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It’s Not That We DON’T Know, It’s That We WON’T Know

Description

We have the assumption that what we think we know ought to count in the place of what we really should know about God.

The “wrath of God” is a touchy subject in our current culture, partly because we have a broken sense of fairness. We have the assumption that what we think we know ought to count in the place of what we really should know about God. In our arrogance, we assume that our postulations and philosophies are so amazing, God should somehow be impressed with the conclusions we’ve made up about Him. And if He is still upset about our lack of response and obedience to Him, then He’s just being unfair.

But the Bible describes says that “God’s wrath is revealed from heaven against all ungodliness and unrighteousness of men, who by their unrighteousness suppress the truth. For what can be known about God is plain to them, because God has shown it to them.” (Romans 1:18-19 ESV) In other words, we CAN know the truth about God’s character because He’s made the truth quite accessible. But because we love sin, we mask over the truth and turn Him into something He isn’t – a God who has no concern for righteousness at all.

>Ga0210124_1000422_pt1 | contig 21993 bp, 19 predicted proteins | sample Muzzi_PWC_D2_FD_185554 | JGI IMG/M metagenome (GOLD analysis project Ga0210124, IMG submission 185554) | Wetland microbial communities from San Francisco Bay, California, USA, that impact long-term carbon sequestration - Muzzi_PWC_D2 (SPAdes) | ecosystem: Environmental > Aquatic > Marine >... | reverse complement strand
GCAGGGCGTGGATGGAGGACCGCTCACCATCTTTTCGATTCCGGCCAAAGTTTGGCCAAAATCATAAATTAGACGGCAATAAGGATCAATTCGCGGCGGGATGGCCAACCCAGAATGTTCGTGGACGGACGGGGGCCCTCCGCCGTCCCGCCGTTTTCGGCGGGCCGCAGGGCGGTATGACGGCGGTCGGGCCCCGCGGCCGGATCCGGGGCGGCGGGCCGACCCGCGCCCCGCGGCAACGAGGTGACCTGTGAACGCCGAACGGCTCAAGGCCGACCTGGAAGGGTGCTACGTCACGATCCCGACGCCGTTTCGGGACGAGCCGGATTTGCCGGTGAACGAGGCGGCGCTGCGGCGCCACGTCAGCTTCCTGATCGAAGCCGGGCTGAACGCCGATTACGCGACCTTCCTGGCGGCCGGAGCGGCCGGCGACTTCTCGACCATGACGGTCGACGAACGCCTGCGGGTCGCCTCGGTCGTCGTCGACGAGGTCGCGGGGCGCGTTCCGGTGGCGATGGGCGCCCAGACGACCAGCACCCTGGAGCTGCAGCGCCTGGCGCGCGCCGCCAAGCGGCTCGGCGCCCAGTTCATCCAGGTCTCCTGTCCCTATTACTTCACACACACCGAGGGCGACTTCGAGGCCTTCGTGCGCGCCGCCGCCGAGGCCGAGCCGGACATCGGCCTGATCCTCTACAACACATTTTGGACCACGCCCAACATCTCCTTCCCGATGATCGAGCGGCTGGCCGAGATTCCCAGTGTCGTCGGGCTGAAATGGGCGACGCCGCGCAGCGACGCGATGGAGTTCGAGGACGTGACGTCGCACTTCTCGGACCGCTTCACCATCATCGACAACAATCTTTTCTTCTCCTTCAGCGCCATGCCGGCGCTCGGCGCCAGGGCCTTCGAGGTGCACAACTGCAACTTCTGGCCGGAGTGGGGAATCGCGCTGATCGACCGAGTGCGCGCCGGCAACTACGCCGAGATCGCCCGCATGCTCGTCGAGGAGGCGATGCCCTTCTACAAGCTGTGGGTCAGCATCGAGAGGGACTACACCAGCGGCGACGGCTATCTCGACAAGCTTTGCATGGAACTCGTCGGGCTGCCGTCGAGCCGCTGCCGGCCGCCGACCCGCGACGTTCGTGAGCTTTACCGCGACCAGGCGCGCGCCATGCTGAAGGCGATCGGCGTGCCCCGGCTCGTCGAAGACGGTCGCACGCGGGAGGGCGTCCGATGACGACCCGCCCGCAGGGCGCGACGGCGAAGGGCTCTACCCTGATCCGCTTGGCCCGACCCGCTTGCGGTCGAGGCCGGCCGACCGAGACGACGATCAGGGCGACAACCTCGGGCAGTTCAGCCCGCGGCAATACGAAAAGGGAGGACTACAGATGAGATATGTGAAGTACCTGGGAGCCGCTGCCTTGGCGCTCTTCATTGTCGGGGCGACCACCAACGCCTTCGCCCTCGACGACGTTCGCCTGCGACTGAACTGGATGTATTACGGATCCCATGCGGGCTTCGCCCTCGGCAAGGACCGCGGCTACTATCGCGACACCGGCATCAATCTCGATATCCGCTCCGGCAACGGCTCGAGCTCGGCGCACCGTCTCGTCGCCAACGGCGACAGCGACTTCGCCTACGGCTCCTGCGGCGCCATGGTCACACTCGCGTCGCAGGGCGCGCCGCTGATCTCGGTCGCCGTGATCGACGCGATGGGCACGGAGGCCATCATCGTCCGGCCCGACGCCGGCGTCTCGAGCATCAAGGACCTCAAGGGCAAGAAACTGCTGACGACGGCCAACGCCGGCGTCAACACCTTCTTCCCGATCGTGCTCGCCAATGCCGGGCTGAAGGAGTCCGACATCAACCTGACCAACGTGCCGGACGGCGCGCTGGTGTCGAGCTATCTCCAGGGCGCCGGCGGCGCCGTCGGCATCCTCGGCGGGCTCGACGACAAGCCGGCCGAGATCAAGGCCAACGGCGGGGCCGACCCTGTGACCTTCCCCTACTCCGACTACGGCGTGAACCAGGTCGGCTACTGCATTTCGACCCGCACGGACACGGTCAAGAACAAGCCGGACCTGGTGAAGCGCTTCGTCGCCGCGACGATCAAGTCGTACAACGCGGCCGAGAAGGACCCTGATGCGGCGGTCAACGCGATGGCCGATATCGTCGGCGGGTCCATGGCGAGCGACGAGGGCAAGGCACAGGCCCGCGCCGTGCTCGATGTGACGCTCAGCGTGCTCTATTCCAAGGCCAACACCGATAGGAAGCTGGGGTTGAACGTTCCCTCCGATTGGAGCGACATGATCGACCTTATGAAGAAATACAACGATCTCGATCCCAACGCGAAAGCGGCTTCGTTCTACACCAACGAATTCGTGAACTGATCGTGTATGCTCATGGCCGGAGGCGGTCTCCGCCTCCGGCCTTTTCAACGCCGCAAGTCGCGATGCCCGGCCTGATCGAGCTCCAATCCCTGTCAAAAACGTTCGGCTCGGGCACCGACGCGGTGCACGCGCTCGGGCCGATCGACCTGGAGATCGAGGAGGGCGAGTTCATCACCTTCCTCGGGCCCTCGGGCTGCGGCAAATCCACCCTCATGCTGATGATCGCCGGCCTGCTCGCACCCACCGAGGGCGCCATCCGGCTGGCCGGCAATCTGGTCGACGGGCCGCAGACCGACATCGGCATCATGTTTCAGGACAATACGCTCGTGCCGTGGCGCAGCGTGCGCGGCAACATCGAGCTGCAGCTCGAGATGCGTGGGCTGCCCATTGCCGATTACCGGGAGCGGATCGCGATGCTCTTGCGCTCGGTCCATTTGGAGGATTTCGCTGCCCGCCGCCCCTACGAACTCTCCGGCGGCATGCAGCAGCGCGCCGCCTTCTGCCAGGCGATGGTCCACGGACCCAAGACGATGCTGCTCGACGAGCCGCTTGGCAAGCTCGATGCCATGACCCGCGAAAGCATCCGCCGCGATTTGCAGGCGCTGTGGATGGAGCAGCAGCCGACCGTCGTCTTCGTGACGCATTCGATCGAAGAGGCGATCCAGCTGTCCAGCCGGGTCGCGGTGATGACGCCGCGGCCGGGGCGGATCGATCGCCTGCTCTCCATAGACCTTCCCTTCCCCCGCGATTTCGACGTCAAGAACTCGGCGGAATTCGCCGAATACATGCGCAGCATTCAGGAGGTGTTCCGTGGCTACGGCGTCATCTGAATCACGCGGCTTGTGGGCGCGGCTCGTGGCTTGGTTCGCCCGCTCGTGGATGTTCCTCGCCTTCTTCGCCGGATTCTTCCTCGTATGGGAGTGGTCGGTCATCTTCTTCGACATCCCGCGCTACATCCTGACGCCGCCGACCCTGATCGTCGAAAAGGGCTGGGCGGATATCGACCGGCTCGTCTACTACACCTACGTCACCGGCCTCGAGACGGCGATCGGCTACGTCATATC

It isn’t that people suffer God’s wrath unfairly over something we don’t know. It’s that we position ourselves for His wrath because we suppress the truth about Him so we can go in blissful, sinful ignorance. It isn’t that we can’t know Him. It’s that we typically won’t know Him. We suppress His truth, choose to believe lies, and assume He has nothing to be upset with us about.

Don’t worry, in Paul’s letter to the Romans, immeasurable, inconceivable grace and forgiveness is on the way – on God’s terms. But in this first chapter, He’s building a tight case about our rejection of God, and His evidence is pretty strong. So what should we do? Choose to know Him. Receive the truth about God, believe it wholeheartedly, and trust in Him in complete obedience.

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